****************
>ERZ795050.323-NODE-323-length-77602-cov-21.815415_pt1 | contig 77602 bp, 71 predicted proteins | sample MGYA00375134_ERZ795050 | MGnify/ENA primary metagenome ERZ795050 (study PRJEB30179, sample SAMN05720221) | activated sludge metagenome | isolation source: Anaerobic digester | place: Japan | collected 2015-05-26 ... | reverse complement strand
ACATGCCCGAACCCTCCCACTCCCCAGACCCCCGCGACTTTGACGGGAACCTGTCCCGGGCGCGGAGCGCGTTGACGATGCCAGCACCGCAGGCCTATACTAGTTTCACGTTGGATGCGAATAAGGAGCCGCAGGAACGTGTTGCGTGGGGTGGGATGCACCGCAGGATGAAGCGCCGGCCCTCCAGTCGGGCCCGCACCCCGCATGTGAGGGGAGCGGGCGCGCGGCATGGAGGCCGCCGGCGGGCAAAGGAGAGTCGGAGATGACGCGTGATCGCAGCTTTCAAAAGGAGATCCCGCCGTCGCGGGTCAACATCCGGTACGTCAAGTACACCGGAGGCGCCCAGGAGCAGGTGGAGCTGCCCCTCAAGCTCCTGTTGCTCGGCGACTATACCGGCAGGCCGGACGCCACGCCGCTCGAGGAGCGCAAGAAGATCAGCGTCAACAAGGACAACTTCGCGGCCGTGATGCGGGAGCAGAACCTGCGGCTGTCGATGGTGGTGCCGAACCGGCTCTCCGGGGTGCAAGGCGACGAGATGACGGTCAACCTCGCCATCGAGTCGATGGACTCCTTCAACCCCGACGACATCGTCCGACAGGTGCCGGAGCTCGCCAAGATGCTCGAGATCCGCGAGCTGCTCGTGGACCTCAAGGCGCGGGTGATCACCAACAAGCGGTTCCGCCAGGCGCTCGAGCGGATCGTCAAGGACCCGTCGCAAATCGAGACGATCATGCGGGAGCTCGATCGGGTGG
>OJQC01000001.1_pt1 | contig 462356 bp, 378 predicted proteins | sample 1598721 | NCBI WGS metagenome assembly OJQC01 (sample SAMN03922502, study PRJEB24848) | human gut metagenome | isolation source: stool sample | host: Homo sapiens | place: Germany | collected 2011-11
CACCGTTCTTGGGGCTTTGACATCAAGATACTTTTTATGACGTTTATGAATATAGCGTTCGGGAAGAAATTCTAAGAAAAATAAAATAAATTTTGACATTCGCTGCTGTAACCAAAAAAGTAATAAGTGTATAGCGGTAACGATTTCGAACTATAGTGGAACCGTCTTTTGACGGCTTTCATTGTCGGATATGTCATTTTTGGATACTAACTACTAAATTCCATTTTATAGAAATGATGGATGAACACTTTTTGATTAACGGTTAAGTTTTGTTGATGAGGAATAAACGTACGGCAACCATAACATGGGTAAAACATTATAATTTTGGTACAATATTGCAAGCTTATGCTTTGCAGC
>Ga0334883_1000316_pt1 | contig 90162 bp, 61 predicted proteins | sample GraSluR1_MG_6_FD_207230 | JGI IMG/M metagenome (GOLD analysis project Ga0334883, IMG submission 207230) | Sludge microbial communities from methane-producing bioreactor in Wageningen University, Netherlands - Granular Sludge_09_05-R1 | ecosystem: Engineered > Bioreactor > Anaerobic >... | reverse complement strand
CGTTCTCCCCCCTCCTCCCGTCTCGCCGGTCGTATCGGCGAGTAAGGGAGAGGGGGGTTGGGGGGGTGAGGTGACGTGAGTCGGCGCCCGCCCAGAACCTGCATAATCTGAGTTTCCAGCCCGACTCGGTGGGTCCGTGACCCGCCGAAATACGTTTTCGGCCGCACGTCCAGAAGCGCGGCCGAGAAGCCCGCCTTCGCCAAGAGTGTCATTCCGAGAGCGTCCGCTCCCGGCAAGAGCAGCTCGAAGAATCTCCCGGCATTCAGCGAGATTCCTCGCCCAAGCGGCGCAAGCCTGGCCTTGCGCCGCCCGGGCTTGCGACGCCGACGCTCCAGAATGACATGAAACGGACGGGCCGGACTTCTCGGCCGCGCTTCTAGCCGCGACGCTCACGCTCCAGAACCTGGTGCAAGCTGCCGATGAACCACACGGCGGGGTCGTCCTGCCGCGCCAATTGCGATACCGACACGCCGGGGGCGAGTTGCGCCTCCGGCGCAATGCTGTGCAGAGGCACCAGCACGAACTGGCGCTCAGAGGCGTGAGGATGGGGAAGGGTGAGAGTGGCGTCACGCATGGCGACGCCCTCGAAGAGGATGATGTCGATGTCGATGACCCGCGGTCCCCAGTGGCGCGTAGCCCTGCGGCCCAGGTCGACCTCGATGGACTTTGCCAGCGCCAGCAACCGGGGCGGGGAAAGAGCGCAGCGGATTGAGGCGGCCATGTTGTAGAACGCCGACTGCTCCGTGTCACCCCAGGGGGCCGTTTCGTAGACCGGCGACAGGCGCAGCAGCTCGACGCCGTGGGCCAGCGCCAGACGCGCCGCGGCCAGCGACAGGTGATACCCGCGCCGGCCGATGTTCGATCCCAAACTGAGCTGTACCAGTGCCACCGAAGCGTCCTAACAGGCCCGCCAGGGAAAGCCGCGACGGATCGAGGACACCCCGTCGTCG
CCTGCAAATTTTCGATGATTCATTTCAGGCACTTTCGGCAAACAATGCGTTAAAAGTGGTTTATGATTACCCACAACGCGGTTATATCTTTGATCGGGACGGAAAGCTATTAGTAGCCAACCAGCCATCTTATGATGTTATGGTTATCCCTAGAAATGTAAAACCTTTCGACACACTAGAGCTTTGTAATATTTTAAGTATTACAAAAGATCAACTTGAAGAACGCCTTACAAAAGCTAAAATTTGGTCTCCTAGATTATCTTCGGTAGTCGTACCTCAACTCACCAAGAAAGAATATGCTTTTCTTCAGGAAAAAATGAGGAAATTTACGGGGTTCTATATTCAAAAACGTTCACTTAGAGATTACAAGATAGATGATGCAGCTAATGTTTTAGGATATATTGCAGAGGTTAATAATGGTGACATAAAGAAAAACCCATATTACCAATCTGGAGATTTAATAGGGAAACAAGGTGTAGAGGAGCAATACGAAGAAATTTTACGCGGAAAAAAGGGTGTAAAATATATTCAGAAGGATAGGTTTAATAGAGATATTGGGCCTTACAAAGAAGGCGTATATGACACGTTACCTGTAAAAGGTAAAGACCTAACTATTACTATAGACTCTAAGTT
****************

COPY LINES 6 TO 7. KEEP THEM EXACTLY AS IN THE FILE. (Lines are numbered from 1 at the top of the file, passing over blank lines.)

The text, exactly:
CGTTCTCCCCCCTCCTCCCGTCTCGCCGGTCGTATCGGCGAGTAAGGGAGAGGGGGGTTGGGGGGGTGAGGTGACGTGAGTCGGCGCCCGCCCAGAACCTGCATAATCTGAGTTTCCAGCCCGACTCGGTGGGTCCGTGACCCGCCGAAATACGTTTTCGGCCGCACGTCCAGAAGCGCGGCCGAGAAGCCCGCCTTCGCCAAGAGTGTCATTCCGAGAGCGTCCGCTCCCGGCAAGAGCAGCTCGAAGAATCTCCCGGCATTCAGCGAGATTCCTCGCCCAAGCGGCGCAAGCCTGGCCTTGCGCCGCCCGGGCTTGCGACGCCGACGCTCCAGAATGACATGAAACGGACGGGCCGGACTTCTCGGCCGCGCTTCTAGCCGCGACGCTCACGCTCCAGAACCTGGTGCAAGCTGCCGATGAACCACACGGCGGGGTCGTCCTGCCGCGCCAATTGCGATACCGACACGCCGGGGGCGAGTTGCGCCTCCGGCGCAATGCTGTGCAGAGGCACCAGCACGAACTGGCGCTCAGAGGCGTGAGGATGGGGAAGGGTGAGAGTGGCGTCACGCATGGCGACGCCCTCGAAGAGGATGATGTCGATGTCGATGACCCGCGGTCCCCAGTGGCGCGTAGCCCTGCGGCCCAGGTCGACCTCGATGGACTTTGCCAGCGCCAGCAACCGGGGCGGGGAAAGAGCGCAGCGGATTGAGGCGGCCATGTTGTAGAACGCCGACTGCTCCGTGTCACCCCAGGGGGCCGTTTCGTAGACCGGCGACAGGCGCAGCAGCTCGACGCCGTGGGCCAGCGCCAGACGCGCCGCGGCCAGCGACAGGTGATACCCGCGCCGGCCGATGTTCGATCCCAAACTGAGCTGTACCAGTGCCACCGAAGCGTCCTAACAGGCCCGCCAGGGAAAGCCGCGACGGATCGAGGACACCCCGTCGTCG
CCTGCAAATTTTCGATGATTCATTTCAGGCACTTTCGGCAAACAATGCGTTAAAAGTGGTTTATGATTACCCACAACGCGGTTATATCTTTGATCGGGACGGAAAGCTATTAGTAGCCAACCAGCCATCTTATGATGTTATGGTTATCCCTAGAAATGTAAAACCTTTCGACACACTAGAGCTTTGTAATATTTTAAGTATTACAAAAGATCAACTTGAAGAACGCCTTACAAAAGCTAAAATTTGGTCTCCTAGATTATCTTCGGTAGTCGTACCTCAACTCACCAAGAAAGAATATGCTTTTCTTCAGGAAAAAATGAGGAAATTTACGGGGTTCTATATTCAAAAACGTTCACTTAGAGATTACAAGATAGATGATGCAGCTAATGTTTTAGGATATATTGCAGAGGTTAATAATGGTGACATAAAGAAAAACCCATATTACCAATCTGGAGATTTAATAGGGAAACAAGGTGTAGAGGAGCAATACGAAGAAATTTTACGCGGAAAAAAGGGTGTAAAATATATTCAGAAGGATAGGTTTAATAGAGATATTGGGCCTTACAAAGAAGGCGTATATGACACGTTACCTGTAAAAGGTAAAGACCTAACTATTACTATAGACTCTAAGTT